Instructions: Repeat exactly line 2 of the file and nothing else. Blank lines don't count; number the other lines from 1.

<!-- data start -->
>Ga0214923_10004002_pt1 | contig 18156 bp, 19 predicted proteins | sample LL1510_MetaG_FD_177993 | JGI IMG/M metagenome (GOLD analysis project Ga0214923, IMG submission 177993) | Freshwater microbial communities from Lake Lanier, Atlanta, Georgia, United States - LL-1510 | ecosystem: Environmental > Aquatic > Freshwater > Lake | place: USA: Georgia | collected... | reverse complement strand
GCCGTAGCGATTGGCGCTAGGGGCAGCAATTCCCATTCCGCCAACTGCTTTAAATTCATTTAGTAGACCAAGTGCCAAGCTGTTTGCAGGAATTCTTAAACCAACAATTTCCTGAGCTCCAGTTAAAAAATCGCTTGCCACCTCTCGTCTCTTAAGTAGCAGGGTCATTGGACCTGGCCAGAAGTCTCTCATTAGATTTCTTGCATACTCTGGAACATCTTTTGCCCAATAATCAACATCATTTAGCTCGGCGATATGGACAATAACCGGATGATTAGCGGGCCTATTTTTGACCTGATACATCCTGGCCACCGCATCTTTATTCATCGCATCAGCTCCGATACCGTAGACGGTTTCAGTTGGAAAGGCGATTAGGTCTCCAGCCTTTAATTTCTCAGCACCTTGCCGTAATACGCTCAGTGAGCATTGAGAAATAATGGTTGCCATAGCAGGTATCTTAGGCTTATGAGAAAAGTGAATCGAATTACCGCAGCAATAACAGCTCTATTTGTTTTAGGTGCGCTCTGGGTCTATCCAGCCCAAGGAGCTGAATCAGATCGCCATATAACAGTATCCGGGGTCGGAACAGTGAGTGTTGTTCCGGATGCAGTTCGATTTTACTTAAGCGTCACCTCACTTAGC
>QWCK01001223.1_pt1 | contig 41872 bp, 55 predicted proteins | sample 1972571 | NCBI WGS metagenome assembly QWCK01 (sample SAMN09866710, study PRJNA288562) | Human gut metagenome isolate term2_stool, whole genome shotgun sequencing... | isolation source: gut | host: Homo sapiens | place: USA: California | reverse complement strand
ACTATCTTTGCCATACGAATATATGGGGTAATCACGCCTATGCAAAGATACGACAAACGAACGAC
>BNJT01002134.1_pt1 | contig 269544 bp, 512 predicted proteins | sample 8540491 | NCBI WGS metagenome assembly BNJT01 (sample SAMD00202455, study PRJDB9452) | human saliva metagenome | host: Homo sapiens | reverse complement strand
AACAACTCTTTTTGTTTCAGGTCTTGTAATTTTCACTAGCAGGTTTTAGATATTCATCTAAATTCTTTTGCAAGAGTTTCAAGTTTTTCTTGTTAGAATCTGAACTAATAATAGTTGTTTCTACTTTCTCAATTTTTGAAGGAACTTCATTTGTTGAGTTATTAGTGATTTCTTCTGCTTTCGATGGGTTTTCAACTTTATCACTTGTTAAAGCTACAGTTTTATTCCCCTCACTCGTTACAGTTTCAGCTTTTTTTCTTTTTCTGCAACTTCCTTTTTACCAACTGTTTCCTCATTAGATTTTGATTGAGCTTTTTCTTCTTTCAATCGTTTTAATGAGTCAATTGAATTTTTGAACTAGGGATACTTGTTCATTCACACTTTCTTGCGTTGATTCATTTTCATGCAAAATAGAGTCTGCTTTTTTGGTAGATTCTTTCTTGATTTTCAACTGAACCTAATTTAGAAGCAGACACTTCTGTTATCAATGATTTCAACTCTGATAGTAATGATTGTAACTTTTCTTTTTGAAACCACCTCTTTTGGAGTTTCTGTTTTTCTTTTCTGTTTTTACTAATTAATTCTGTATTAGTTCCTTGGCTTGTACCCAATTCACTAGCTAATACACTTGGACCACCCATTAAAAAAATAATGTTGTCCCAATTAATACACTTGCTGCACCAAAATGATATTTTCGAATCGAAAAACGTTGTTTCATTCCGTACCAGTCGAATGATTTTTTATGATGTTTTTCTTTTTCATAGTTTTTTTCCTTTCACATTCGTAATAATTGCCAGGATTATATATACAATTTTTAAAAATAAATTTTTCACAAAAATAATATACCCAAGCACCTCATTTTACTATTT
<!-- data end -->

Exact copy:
GCCGTAGCGATTGGCGCTAGGGGCAGCAATTCCCATTCCGCCAACTGCTTTAAATTCATTTAGTAGACCAAGTGCCAAGCTGTTTGCAGGAATTCTTAAACCAACAATTTCCTGAGCTCCAGTTAAAAAATCGCTTGCCACCTCTCGTCTCTTAAGTAGCAGGGTCATTGGACCTGGCCAGAAGTCTCTCATTAGATTTCTTGCATACTCTGGAACATCTTTTGCCCAATAATCAACATCATTTAGCTCGGCGATATGGACAATAACCGGATGATTAGCGGGCCTATTTTTGACCTGATACATCCTGGCCACCGCATCTTTATTCATCGCATCAGCTCCGATACCGTAGACGGTTTCAGTTGGAAAGGCGATTAGGTCTCCAGCCTTTAATTTCTCAGCACCTTGCCGTAATACGCTCAGTGAGCATTGAGAAATAATGGTTGCCATAGCAGGTATCTTAGGCTTATGAGAAAAGTGAATCGAATTACCGCAGCAATAACAGCTCTATTTGTTTTAGGTGCGCTCTGGGTCTATCCAGCCCAAGGAGCTGAATCAGATCGCCATATAACAGTATCCGGGGTCGGAACAGTGAGTGTTGTTCCGGATGCAGTTCGATTTTACTTAAGCGTCACCTCACTTAGC